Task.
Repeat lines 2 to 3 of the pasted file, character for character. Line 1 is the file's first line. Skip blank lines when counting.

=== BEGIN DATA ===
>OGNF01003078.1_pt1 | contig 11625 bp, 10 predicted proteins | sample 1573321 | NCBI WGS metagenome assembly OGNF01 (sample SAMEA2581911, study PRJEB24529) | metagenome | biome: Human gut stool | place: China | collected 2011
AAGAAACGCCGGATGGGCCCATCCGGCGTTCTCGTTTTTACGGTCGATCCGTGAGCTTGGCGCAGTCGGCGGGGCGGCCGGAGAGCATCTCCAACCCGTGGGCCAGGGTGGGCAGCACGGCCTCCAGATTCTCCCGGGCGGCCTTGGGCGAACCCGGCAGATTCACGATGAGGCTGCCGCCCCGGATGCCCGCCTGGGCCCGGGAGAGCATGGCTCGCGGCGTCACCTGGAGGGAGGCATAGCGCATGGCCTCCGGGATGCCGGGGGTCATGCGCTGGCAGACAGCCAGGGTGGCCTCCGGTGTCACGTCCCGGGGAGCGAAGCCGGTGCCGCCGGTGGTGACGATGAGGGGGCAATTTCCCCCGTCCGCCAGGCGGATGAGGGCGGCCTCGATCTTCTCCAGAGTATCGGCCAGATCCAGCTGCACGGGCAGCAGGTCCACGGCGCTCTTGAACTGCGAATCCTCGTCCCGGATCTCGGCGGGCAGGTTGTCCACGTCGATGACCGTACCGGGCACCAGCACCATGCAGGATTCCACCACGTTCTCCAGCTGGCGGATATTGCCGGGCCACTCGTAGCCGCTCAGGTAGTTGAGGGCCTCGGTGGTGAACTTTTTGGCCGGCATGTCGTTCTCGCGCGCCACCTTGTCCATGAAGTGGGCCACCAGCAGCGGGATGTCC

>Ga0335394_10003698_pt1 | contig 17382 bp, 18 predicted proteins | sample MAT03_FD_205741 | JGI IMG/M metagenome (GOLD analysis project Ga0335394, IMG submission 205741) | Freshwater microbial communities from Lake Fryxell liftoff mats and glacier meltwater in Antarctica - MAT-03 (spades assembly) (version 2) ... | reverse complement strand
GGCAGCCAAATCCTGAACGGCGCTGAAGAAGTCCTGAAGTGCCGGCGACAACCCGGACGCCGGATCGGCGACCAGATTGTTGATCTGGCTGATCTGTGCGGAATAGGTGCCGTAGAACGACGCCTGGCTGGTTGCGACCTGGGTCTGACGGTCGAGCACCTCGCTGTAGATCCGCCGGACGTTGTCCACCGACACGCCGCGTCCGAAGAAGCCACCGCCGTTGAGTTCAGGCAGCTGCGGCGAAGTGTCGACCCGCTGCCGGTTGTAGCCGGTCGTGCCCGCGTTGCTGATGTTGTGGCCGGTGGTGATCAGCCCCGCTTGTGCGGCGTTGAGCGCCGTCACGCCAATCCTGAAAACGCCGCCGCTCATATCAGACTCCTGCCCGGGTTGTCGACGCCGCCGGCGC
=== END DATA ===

AAGAAACGCCGGATGGGCCCATCCGGCGTTCTCGTTTTTACGGTCGATCCGTGAGCTTGGCGCAGTCGGCGGGGCGGCCGGAGAGCATCTCCAACCCGTGGGCCAGGGTGGGCAGCACGGCCTCCAGATTCTCCCGGGCGGCCTTGGGCGAACCCGGCAGATTCACGATGAGGCTGCCGCCCCGGATGCCCGCCTGGGCCCGGGAGAGCATGGCTCGCGGCGTCACCTGGAGGGAGGCATAGCGCATGGCCTCCGGGATGCCGGGGGTCATGCGCTGGCAGACAGCCAGGGTGGCCTCCGGTGTCACGTCCCGGGGAGCGAAGCCGGTGCCGCCGGTGGTGACGATGAGGGGGCAATTTCCCCCGTCCGCCAGGCGGATGAGGGCGGCCTCGATCTTCTCCAGAGTATCGGCCAGATCCAGCTGCACGGGCAGCAGGTCCACGGCGCTCTTGAACTGCGAATCCTCGTCCCGGATCTCGGCGGGCAGGTTGTCCACGTCGATGACCGTACCGGGCACCAGCACCATGCAGGATTCCACCACGTTCTCCAGCTGGCGGATATTGCCGGGCCACTCGTAGCCGCTCAGGTAGTTGAGGGCCTCGGTGGTGAACTTTTTGGCCGGCATGTCGTTCTCGCGCGCCACCTTGTCCATGAAGTGGGCCACCAGCAGCGGGATGTCC

>Ga0335394_10003698_pt1 | contig 17382 bp, 18 predicted proteins | sample MAT03_FD_205741 | JGI IMG/M metagenome (GOLD analysis project Ga0335394, IMG submission 205741) | Freshwater microbial communities from Lake Fryxell liftoff mats and glacier meltwater in Antarctica - MAT-03 (spades assembly) (version 2) ... | reverse complement strand